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The perils of hiding your true self at work
There is lower job satisfaction among individuals who hide their true selves in the workplace, new research has suggested. Published in the Cultural Diversity and Ethnic Minority Psychology journal, the study found there are many people who find it hard to embrace the factors that make them different while on the job.
Investigators from Rice University, the University of Houston and George Mason University discovered employees are less pleased with their work situation when they choose not disclose their social identity - be it their race, religion, sexual orientation or disability.
Eden King, an Associate Professor of Psychology at George Mason University, said: "People make decisions every day about whether it is safe to be themselves at work and that there are real consequences of these decisions."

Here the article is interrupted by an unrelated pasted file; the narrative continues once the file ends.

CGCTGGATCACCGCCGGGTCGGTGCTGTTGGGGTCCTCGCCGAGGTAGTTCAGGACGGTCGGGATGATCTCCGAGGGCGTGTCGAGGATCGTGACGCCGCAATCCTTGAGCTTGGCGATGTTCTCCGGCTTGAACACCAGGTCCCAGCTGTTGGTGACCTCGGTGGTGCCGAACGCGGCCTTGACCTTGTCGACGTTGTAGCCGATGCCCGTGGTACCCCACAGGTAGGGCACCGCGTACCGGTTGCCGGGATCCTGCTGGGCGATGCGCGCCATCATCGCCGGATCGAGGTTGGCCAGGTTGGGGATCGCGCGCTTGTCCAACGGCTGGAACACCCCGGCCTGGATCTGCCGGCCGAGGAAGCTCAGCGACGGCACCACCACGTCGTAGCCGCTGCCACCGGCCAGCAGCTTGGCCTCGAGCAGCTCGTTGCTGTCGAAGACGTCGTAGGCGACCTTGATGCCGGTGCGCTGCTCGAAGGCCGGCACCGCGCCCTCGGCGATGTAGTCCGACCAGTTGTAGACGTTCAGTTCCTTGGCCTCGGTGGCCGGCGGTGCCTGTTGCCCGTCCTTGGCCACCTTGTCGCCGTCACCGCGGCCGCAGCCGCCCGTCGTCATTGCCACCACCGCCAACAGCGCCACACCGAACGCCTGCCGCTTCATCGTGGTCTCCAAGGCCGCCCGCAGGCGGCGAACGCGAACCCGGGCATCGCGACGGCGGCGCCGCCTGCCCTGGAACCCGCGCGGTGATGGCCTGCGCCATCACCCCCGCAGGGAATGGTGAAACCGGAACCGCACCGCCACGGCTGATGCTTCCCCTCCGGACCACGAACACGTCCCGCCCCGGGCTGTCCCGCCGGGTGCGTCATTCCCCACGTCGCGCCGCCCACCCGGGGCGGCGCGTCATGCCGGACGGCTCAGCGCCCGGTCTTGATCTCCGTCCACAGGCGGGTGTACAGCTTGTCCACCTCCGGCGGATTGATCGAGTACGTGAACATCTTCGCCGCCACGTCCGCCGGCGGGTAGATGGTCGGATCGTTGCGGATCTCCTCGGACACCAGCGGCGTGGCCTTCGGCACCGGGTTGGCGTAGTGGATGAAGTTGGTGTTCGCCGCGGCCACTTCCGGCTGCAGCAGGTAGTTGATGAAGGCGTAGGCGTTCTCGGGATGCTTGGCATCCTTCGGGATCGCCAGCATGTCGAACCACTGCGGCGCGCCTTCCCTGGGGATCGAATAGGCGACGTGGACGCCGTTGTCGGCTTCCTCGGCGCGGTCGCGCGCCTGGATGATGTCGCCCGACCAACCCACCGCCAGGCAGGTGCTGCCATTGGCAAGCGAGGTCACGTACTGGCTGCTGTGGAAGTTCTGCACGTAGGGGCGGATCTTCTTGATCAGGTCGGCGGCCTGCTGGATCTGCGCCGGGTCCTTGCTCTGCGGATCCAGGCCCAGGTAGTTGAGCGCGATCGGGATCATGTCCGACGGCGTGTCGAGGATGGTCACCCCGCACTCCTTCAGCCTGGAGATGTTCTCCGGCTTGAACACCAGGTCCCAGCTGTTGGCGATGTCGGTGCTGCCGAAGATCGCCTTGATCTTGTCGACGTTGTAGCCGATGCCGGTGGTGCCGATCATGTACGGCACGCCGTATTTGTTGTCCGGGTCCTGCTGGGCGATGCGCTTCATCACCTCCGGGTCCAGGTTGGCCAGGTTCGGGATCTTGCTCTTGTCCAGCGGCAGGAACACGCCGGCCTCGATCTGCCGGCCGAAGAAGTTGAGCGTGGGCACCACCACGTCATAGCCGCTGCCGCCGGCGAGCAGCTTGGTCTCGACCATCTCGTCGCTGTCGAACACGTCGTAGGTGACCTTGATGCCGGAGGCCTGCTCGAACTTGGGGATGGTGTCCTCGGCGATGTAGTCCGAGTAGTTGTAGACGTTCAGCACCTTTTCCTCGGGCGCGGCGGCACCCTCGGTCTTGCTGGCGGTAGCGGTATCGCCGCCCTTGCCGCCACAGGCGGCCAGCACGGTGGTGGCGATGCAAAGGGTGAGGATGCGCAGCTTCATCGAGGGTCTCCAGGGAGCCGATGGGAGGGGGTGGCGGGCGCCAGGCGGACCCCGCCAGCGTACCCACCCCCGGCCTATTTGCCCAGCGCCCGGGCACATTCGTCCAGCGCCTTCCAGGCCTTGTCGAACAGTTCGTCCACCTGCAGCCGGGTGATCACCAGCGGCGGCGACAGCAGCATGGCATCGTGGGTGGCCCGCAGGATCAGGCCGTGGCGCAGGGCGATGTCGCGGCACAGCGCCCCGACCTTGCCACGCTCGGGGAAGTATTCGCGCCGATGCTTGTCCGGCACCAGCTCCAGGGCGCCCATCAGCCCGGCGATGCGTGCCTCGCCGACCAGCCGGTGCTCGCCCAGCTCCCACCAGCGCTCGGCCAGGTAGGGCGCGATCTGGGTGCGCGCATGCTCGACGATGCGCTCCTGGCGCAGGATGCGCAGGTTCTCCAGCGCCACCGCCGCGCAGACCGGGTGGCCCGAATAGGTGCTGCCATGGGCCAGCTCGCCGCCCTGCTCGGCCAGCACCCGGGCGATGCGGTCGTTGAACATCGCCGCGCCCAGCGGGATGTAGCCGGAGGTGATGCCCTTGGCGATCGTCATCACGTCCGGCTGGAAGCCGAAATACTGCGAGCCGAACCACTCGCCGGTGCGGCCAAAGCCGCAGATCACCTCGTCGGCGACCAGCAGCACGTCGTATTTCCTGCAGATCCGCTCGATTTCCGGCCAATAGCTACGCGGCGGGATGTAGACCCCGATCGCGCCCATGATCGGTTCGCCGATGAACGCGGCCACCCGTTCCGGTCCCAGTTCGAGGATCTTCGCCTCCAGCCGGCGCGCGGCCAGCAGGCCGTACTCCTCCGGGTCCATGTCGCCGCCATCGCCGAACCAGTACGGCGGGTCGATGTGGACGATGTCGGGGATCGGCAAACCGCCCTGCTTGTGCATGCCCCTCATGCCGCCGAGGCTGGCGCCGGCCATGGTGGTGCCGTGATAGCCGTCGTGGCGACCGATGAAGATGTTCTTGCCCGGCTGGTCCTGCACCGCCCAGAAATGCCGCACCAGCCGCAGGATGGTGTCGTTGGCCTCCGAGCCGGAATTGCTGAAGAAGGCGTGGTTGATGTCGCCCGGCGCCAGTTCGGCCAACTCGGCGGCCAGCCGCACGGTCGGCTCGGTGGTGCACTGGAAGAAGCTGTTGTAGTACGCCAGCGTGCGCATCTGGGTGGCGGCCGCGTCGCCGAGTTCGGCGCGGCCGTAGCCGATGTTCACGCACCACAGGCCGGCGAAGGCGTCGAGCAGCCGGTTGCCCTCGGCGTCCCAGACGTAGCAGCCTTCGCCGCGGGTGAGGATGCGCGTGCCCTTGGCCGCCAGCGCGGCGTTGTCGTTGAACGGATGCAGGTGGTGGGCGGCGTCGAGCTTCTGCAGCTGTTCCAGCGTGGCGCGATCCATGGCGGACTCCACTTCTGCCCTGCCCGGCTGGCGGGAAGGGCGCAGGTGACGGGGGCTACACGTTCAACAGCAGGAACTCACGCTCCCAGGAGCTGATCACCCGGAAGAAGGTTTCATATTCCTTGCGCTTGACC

Juan Madera, a Professor at the University of Houston, noted employees who feel accepted and have strong relationships with colleagues can contribute to a more positive working environment.
Dr Oliver Robinson from the University Greenwich, who himself presented a paper on authenticity at work at the Society's Annual Conference earlier this year, says:
"A recent research study I conducted with colleagues from Texas found that authenticity at work is not related to a measure of positive wellbeing, while authenticity in other social environments such as with partner and friends does predict wellbeing. This new study by Madera et al. has found that in another Texas sample, the extent to which a person's most salient group identity is manifest or suppressed at work relates to job satisfaction, showing that suppression undermines job satisfaction.
The differences between the studies may relate to the different outcome measures used (overall wellbeing vs job satisfaction), or in the kind of authenticity looked at (relational authenticity vs group authenticity). In order to understand where the discrepancy arises, more research on the effects of self-expression and authenticity in the workplace is needed.
To be authentic or not to be authentic? That is the question. As yet, we don't have a comprehensive answer."